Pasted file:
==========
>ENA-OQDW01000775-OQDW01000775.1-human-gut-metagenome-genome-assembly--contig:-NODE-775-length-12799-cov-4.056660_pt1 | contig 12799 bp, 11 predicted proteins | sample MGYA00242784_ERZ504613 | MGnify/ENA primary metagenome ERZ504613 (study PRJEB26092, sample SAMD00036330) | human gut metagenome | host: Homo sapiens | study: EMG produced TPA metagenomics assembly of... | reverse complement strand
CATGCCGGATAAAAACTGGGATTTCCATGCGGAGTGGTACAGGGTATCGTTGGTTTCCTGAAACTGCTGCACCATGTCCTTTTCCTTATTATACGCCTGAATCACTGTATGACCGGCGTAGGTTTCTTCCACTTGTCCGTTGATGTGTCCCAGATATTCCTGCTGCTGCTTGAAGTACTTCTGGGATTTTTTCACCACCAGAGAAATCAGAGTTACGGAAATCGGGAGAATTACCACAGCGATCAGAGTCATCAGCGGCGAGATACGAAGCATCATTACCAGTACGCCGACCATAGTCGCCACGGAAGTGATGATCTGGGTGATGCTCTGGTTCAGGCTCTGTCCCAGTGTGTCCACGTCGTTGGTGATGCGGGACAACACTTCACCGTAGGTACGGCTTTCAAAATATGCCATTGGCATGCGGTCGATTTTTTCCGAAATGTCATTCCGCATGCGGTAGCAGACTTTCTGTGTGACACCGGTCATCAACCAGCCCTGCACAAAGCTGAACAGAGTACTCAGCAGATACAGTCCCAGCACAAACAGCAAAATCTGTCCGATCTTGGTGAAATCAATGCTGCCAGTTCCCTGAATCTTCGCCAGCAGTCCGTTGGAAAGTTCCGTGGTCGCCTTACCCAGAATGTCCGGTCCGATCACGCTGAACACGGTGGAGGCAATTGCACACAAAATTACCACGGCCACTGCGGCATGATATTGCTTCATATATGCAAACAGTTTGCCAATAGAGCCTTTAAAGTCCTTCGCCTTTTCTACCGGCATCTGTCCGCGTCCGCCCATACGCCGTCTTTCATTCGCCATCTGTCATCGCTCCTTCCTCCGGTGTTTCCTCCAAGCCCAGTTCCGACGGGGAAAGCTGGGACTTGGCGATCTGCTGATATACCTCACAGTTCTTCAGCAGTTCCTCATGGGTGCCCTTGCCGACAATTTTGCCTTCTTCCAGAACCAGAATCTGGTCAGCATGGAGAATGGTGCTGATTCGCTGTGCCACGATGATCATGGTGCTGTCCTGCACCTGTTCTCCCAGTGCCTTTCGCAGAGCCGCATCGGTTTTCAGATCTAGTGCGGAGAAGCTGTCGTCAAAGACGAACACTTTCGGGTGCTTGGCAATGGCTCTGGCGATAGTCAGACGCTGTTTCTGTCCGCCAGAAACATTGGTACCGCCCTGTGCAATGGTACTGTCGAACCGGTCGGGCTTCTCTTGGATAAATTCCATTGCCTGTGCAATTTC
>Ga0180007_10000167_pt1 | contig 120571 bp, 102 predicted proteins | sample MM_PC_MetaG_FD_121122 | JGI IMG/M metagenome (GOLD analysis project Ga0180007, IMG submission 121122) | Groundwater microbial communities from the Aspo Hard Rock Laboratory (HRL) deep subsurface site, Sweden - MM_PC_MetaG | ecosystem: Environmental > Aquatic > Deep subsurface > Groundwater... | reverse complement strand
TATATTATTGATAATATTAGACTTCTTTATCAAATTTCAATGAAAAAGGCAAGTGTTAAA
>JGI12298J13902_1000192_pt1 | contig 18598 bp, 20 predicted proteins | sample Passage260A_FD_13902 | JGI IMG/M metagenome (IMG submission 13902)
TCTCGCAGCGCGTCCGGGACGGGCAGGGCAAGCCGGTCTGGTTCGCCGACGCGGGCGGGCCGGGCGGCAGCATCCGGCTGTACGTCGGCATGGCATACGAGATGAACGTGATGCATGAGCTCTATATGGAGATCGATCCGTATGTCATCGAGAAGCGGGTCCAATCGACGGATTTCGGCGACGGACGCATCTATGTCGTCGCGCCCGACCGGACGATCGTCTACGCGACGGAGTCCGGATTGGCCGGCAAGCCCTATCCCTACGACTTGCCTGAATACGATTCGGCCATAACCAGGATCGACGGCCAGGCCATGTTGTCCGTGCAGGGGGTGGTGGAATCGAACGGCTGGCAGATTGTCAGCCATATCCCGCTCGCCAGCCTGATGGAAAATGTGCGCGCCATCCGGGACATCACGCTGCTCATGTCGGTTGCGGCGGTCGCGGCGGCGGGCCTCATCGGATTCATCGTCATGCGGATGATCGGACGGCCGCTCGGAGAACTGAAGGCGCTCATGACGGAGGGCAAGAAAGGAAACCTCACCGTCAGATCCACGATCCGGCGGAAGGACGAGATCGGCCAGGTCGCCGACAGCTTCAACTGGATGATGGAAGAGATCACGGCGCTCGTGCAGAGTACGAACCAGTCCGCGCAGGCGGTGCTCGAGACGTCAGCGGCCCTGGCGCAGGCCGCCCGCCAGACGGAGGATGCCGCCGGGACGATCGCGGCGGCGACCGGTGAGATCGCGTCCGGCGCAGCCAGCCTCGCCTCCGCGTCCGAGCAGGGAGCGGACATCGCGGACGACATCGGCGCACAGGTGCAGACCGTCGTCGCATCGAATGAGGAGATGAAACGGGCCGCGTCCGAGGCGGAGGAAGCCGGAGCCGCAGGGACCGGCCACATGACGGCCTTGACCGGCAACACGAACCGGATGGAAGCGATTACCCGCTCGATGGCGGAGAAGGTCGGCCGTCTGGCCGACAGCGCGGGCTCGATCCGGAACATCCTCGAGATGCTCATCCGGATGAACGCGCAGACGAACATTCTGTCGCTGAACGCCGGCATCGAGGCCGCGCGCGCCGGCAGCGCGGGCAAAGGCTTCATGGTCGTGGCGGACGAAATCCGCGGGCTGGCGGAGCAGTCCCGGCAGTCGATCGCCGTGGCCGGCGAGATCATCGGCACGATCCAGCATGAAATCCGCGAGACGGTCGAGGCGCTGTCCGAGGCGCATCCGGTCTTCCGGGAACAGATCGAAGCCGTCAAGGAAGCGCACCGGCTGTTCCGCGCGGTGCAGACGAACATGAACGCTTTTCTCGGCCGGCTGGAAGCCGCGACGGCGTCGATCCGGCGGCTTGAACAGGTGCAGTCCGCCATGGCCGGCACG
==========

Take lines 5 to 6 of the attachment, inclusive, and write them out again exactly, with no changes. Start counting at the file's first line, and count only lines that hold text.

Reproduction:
>JGI12298J13902_1000192_pt1 | contig 18598 bp, 20 predicted proteins | sample Passage260A_FD_13902 | JGI IMG/M metagenome (IMG submission 13902)
TCTCGCAGCGCGTCCGGGACGGGCAGGGCAAGCCGGTCTGGTTCGCCGACGCGGGCGGGCCGGGCGGCAGCATCCGGCTGTACGTCGGCATGGCATACGAGATGAACGTGATGCATGAGCTCTATATGGAGATCGATCCGTATGTCATCGAGAAGCGGGTCCAATCGACGGATTTCGGCGACGGACGCATCTATGTCGTCGCGCCCGACCGGACGATCGTCTACGCGACGGAGTCCGGATTGGCCGGCAAGCCCTATCCCTACGACTTGCCTGAATACGATTCGGCCATAACCAGGATCGACGGCCAGGCCATGTTGTCCGTGCAGGGGGTGGTGGAATCGAACGGCTGGCAGATTGTCAGCCATATCCCGCTCGCCAGCCTGATGGAAAATGTGCGCGCCATCCGGGACATCACGCTGCTCATGTCGGTTGCGGCGGTCGCGGCGGCGGGCCTCATCGGATTCATCGTCATGCGGATGATCGGACGGCCGCTCGGAGAACTGAAGGCGCTCATGACGGAGGGCAAGAAAGGAAACCTCACCGTCAGATCCACGATCCGGCGGAAGGACGAGATCGGCCAGGTCGCCGACAGCTTCAACTGGATGATGGAAGAGATCACGGCGCTCGTGCAGAGTACGAACCAGTCCGCGCAGGCGGTGCTCGAGACGTCAGCGGCCCTGGCGCAGGCCGCCCGCCAGACGGAGGATGCCGCCGGGACGATCGCGGCGGCGACCGGTGAGATCGCGTCCGGCGCAGCCAGCCTCGCCTCCGCGTCCGAGCAGGGAGCGGACATCGCGGACGACATCGGCGCACAGGTGCAGACCGTCGTCGCATCGAATGAGGAGATGAAACGGGCCGCGTCCGAGGCGGAGGAAGCCGGAGCCGCAGGGACCGGCCACATGACGGCCTTGACCGGCAACACGAACCGGATGGAAGCGATTACCCGCTCGATGGCGGAGAAGGTCGGCCGTCTGGCCGACAGCGCGGGCTCGATCCGGAACATCCTCGAGATGCTCATCCGGATGAACGCGCAGACGAACATTCTGTCGCTGAACGCCGGCATCGAGGCCGCGCGCGCCGGCAGCGCGGGCAAAGGCTTCATGGTCGTGGCGGACGAAATCCGCGGGCTGGCGGAGCAGTCCCGGCAGTCGATCGCCGTGGCCGGCGAGATCATCGGCACGATCCAGCATGAAATCCGCGAGACGGTCGAGGCGCTGTCCGAGGCGCATCCGGTCTTCCGGGAACAGATCGAAGCCGTCAAGGAAGCGCACCGGCTGTTCCGCGCGGTGCAGACGAACATGAACGCTTTTCTCGGCCGGCTGGAAGCCGCGACGGCGTCGATCCGGCGGCTTGAACAGGTGCAGTCCGCCATGGCCGGCACG